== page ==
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Wednesday, March 18, 2009

Forces of nature -- A philosophy of surfing


When we are thinking about surfing, I think most of us will be immediately visualizing in our mind those impressive and exciting surfing pictures. We generally take for granted that those are what surfers do, including those occasional wipe outs while we marvel the unbelievable abilities and skills of the surfers. I doubt that any of us have ever, if at all, stop to wonder how those surfers really feel.

Well, the Bleacher Report just published an article by Steven Ward that described, rather poetically, how a surfer feels during those surfing moments. The article is entitled "Forces of Nature: How Surfing Rescued Me" but I think it could also be considered as philosophy of surfing. Here's the opening paragraph:
There are very few feelings in one's lifetime that actually inebriate the senses to such a degree that a separation of spirit from flesh occurs in a mere instant of time. It is not necessarily induced by speed, nor as a result of gravitational thrust, but more so as a result of a transition from one state of consciousness to another by unregulated energy while suspended amid a quasi-natural stance or standing.
Does anyone ever regard surfing as "a separation of spirit from flesh occurs in a mere instant of time"?

As we are used to seeing giant waves in west coast California, north shore Oahu, or other surfing places in the world, the author learned surfing at New Smyrna Beach, Florida. He contends:
East Coast waves, comparably small, are capable, especially when the offshore waters entertained passing hurricanes, of delivering powerful swells toward the shores while the riders waited patiently their deliverance. As hurricane season proceeded, we would maintain a wary eye, watching, waiting, even praying the Outer Banks would summon and we'd be off in search of our own "Perfect Wave."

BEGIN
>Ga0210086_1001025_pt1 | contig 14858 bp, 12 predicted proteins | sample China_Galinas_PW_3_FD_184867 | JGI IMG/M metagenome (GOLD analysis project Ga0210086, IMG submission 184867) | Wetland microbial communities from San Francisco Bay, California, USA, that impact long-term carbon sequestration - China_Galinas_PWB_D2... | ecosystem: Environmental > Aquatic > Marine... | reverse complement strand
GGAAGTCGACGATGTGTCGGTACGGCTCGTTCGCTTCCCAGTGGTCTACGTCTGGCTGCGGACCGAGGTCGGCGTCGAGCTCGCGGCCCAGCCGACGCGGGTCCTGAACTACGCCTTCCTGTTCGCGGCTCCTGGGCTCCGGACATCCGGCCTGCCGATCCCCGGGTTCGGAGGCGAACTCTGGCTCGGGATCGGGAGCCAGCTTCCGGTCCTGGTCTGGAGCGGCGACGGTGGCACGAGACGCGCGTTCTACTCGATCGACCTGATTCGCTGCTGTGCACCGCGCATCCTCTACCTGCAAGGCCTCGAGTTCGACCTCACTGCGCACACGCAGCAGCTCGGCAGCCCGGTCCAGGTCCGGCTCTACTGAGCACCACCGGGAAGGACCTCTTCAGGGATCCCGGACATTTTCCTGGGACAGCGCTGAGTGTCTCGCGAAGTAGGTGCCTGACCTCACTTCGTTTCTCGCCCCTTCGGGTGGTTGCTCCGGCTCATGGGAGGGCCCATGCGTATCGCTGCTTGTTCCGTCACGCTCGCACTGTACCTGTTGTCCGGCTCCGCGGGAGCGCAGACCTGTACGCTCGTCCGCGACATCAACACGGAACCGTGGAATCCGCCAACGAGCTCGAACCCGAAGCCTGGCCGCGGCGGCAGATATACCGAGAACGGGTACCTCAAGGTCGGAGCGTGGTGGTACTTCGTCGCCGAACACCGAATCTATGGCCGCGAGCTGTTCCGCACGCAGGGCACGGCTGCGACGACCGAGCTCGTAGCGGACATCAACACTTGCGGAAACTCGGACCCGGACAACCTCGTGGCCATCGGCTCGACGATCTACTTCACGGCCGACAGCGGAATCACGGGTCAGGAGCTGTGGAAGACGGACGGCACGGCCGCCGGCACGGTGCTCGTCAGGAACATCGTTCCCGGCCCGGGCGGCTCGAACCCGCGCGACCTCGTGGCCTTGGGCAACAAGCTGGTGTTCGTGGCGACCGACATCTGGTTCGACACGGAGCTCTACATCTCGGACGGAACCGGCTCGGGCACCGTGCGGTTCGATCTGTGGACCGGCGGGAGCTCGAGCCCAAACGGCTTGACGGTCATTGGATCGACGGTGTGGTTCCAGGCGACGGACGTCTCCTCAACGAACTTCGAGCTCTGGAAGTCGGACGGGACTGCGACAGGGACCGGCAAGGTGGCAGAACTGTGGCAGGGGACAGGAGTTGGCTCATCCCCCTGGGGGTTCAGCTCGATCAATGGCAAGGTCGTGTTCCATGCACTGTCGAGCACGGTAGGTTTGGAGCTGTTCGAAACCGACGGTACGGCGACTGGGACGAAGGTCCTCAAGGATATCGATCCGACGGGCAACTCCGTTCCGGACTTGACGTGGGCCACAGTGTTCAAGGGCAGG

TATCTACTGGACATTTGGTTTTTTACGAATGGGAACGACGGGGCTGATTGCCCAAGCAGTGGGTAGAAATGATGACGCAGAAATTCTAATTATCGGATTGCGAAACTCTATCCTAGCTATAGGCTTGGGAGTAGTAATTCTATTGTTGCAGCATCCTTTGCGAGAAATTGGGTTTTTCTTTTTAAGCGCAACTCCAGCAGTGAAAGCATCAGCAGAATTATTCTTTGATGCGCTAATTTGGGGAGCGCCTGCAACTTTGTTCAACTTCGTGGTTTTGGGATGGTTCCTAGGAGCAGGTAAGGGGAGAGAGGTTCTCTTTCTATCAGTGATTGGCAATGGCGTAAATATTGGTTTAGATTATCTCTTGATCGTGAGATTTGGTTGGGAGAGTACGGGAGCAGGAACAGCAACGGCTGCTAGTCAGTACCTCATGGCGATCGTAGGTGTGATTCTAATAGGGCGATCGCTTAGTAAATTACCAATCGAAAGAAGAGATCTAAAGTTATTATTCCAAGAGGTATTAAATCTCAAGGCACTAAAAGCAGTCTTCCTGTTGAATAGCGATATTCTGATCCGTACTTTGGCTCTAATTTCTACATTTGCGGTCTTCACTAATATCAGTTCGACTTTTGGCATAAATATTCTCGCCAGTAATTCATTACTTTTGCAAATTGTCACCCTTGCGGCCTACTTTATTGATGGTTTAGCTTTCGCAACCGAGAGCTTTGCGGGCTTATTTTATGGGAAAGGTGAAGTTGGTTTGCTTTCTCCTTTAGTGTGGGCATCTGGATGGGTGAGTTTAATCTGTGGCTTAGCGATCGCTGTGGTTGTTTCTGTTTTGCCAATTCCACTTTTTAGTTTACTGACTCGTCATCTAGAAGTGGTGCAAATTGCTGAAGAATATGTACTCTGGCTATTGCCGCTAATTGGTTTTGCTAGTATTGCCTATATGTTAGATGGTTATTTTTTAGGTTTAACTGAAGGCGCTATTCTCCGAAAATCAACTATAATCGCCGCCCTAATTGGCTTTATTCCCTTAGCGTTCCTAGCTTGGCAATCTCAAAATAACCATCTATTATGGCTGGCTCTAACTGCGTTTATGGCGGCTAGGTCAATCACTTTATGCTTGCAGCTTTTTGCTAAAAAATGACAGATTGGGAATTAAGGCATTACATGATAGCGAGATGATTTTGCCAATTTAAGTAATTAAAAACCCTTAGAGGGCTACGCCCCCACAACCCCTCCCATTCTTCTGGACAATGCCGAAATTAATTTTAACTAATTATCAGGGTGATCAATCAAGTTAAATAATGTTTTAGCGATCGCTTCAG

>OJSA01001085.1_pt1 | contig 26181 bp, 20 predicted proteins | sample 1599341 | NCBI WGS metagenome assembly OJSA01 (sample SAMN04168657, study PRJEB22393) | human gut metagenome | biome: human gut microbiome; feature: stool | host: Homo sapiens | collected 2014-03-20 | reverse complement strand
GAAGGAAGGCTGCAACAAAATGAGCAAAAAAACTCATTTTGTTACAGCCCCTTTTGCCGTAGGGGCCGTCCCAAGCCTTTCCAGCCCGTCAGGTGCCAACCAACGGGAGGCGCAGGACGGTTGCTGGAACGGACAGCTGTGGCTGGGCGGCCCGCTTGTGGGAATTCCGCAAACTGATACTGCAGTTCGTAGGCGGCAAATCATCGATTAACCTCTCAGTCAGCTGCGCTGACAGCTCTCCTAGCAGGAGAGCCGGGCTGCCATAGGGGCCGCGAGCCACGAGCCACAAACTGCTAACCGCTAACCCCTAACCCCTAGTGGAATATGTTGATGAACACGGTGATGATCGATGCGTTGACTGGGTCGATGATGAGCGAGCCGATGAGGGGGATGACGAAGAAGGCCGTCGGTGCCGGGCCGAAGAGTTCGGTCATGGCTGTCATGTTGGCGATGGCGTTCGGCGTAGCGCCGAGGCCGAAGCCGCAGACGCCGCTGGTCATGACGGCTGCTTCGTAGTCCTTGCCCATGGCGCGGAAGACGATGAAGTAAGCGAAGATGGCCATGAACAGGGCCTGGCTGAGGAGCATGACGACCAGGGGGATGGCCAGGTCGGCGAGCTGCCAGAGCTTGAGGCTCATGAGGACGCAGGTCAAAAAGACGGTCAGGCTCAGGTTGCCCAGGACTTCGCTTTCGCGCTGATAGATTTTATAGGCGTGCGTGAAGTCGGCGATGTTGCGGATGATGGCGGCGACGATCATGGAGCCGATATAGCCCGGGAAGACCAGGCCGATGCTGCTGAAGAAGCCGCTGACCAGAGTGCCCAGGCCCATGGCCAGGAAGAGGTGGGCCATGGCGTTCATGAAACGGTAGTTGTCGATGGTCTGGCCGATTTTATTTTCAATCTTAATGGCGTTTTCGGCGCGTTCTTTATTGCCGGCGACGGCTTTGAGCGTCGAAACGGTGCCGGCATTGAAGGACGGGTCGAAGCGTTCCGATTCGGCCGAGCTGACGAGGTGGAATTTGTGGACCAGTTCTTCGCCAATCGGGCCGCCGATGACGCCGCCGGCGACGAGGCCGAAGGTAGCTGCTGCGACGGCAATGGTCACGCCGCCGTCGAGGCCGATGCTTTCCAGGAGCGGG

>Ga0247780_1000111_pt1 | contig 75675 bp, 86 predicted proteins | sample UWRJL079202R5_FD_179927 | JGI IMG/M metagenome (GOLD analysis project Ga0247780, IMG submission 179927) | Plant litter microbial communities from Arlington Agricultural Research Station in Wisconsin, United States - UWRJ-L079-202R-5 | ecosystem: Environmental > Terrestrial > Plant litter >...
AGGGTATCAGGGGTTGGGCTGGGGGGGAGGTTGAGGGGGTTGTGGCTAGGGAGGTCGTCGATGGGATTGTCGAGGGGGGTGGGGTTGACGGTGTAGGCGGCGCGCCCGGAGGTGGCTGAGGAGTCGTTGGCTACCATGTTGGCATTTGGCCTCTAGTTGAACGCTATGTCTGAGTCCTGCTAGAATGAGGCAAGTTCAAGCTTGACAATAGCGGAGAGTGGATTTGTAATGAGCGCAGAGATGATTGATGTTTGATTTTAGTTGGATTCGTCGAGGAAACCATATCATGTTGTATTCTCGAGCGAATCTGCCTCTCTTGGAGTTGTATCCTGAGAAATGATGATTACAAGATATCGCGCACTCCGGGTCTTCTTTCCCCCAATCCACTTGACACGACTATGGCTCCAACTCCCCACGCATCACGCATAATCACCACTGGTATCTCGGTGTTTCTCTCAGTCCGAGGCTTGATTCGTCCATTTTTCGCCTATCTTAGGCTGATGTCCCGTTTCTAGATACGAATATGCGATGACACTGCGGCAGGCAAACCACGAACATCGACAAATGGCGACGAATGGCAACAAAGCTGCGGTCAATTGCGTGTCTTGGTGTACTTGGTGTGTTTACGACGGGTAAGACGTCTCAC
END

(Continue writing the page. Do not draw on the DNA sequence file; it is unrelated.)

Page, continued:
East Coast includes:
Cape Hatteras, N.C. allotted me the largest, most furious wave I ever attempted to conquer. This took place while a hurricane danced offshore, feeding this beautiful beach a constant, ever increasing supply of huge, hungry swells.
For us non-surfers, the article accounted some real feeling and sensation of surfing:

I remember paddling, the wave up under me, and suddenly a drop that seemed an eternity. I tried to hold on, but I doubt if I made it halfway down the wave when I lost it. The speed was incredible, but the force of the swell was what I really recall. A wipeout at such heights is never a good thing, but here amid a hurricane swell—well, thank God we survived. It took a great deal of battling the laws of nature, but we finally found solid ground.

It wasn't that wave that filled me with an unsurpassed awe, but waves in general; a collective gathering of large and small, each one in possession of its own identity. The sport of Surfing rescued me when I was a fledgling teen and allowed me to claim something very special, very personal, and a link to nature at its various and tedious strength. Indeed a Force of Nature!

That's it! I guess the pursuance of all surfers is essentially seeking to "claim something very special, very personal, and a link to nature." Aren't that what we all seeking in life in different pursuance anyway? I find his perception of waves in general: "a collective gathering of large and small, each one in possession of its own identity" is rather refreshing. For a ocean wave researcher, I especially conscious of the fact that scientific research has been basically aimed at suppress those identities and forcing those "large and small" waves to obey an artifical "model" in the never never land. Many of those wave researchers, I reckon, seldom if ever, ventured out into the real ocean, myself included. I always admire the surfers because they are the ones really facing up to the nearshore waves, day in and day out, no models of any kind can help them surf better or easier!

P.S.

The picture at the beginning of this blog was the picture accompanied the article with no photo credit. I assume it was a picture of the author.

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